A follow-up appointment in ~ 6-8 weeks will be organised with repeat scans to confirm that the stone has passed.  If you like, you can also strain your urine to catch it, and this can be sent to the laboratory to be analysed to see what it is made of.

We may offer treatment if the stone has not passed or you experience problems while waiting.

Extra-Corporeal Shock Wave Lithotripsy (ESWL)

This is the least invasive treatment for a kidney stone as sound waves are focussed externally from the lower back onto the kidney stone under x-ray guidance.  The stone then breaks up into smaller pieces that will hopefully pass naturally.

It is a day only procedure and the risks are usually minimal.  Your surgeon will ensure you are not on blood thinners that may cause kidney bleeding.  Otherwise, the main side effects are pain in the lower back where the ultrasound machine is applied.

Sometimes if the stone if very large or it does not break up into small pieces, the larger fragments may get caught in the ureter (steinstrasse) and require further treatment.  That is why this treatment is best for stones less than around 10mm in the kidney.

Ureteroscopy & Lasertripsy

This is the commonest operation for stones in the ureter and kidney.  A fine telescope can be passed through the urethra into the bladder, and then up into the ureter and kidney to directly visualise the stone.  There a laser fibre is used to fragment the stone into fine dust particles which will pass.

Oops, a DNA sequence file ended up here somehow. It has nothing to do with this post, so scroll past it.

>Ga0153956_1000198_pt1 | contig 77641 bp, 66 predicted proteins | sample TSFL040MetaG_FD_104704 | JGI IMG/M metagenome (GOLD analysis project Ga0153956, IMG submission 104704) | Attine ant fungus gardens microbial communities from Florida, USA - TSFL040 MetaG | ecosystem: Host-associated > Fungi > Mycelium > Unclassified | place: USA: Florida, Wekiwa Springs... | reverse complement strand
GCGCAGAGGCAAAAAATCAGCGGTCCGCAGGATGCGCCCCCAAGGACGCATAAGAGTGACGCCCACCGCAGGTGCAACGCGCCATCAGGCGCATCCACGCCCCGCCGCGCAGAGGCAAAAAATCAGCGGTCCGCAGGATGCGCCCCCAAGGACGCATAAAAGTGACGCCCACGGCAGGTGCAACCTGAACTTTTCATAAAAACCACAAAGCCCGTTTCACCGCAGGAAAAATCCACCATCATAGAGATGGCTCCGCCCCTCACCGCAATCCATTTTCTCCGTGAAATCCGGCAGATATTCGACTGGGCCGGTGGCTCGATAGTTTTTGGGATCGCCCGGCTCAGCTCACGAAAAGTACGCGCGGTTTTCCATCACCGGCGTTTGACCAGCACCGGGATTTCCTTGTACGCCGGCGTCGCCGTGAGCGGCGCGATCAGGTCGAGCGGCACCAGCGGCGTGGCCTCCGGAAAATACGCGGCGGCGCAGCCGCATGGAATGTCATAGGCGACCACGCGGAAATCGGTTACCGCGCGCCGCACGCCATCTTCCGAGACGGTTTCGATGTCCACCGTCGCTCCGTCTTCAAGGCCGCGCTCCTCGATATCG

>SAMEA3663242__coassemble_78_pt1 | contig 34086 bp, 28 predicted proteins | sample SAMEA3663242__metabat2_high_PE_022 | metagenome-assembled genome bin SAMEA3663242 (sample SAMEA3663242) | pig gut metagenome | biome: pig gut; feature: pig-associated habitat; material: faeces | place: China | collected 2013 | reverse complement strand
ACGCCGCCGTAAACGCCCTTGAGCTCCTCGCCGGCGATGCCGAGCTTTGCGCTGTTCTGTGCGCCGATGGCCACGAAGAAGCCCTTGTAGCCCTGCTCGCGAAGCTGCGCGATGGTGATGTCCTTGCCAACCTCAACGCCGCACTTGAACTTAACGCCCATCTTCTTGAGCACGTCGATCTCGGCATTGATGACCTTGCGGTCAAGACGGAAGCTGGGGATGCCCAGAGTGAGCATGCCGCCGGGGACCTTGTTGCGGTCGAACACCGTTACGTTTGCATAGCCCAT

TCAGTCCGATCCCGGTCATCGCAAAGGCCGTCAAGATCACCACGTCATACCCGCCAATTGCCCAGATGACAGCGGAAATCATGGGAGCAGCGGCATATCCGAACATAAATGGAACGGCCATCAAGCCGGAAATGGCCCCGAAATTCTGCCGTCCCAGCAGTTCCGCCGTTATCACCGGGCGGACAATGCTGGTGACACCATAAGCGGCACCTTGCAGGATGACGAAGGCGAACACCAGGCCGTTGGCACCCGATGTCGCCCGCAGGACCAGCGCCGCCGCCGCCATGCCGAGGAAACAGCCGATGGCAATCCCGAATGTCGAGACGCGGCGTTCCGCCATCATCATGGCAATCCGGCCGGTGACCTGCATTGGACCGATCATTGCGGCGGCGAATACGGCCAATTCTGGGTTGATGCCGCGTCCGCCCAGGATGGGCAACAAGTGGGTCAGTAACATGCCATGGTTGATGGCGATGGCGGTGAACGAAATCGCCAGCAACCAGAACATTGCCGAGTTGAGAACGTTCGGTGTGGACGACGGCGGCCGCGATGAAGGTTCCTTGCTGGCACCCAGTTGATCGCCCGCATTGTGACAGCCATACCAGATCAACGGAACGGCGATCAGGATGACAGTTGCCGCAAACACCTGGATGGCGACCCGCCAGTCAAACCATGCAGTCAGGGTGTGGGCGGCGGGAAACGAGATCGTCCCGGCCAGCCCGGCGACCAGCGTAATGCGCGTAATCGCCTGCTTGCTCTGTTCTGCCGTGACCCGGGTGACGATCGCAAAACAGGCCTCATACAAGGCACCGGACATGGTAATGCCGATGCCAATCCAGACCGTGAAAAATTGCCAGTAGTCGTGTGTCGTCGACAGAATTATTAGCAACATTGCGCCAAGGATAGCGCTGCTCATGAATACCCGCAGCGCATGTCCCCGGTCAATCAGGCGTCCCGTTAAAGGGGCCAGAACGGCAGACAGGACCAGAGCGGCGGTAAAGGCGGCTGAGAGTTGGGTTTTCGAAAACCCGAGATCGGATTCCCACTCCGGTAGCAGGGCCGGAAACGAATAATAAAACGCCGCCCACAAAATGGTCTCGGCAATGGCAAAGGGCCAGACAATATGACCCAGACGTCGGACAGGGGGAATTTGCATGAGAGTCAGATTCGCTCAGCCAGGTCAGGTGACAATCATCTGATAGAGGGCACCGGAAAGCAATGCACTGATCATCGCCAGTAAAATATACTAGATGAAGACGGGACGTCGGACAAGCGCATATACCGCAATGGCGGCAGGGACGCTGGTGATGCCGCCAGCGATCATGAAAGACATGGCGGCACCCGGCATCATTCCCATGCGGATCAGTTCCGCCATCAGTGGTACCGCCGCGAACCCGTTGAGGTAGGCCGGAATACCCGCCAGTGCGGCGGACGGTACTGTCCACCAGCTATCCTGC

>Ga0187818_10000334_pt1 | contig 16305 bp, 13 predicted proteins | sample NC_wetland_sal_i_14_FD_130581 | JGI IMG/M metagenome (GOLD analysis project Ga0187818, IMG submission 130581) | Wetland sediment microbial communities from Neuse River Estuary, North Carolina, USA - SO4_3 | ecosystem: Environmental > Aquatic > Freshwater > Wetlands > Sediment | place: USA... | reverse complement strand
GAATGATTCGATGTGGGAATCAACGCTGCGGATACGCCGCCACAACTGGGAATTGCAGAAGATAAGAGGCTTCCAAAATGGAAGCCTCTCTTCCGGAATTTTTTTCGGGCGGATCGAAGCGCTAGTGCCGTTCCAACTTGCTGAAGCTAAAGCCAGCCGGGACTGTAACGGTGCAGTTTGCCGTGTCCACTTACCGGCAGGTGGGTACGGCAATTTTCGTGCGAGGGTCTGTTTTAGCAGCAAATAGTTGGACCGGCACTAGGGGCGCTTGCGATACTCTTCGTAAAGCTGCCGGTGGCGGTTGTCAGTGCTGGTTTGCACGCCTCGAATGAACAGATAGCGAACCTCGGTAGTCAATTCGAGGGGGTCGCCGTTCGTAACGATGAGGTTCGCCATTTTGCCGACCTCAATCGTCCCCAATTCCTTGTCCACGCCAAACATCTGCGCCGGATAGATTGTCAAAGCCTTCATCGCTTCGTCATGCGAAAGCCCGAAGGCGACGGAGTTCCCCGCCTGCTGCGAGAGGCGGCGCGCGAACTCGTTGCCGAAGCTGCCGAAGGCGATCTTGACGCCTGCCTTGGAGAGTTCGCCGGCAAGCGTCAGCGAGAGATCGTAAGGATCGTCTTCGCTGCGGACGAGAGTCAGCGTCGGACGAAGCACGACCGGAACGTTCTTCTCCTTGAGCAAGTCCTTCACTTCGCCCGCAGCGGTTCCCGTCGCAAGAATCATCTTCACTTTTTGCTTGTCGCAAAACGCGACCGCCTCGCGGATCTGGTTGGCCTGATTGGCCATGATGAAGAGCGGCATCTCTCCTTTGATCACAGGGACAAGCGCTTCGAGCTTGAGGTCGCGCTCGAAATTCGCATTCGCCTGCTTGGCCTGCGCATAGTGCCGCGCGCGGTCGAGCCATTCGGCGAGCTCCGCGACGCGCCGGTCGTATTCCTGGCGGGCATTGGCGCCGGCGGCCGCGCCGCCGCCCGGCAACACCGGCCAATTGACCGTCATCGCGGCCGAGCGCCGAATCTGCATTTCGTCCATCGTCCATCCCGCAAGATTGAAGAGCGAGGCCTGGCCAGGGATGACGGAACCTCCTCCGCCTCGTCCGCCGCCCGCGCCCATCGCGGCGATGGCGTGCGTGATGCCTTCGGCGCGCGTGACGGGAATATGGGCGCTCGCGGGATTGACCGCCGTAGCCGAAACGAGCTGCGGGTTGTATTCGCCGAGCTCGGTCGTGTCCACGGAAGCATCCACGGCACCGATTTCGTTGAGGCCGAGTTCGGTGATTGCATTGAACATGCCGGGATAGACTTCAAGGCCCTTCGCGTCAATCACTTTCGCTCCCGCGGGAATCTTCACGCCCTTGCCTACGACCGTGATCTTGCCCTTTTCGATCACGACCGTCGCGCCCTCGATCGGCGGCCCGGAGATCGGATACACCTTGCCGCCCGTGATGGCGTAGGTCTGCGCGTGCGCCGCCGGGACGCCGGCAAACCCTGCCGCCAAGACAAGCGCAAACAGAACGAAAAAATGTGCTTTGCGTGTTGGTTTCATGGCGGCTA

A stent is usually placed at the end of the procedure to ensure that the ureter does not block immediately afterwards.  It is usually removed 1-2 weeks later. If the ureter is very tight and does not allow the telescope to go up into the kidney, a stent will be placed.  This will allow the ureter to dilate and then the telescope can be successfully passed into the kidney around a fortnight later.

Percutaneous Nephrolithotomy (PCNL)

This is an uncommon operation offered to patients that have very large stones in their kidney.  Due to the stone size, it is impractical to break the stone into fine particles to pass through the ureter.  Instead, a hole is made in the flank to directly access the stone and break it into large pieces which are then pulled out.  It is like “keyhole” surgery for large kidney stones.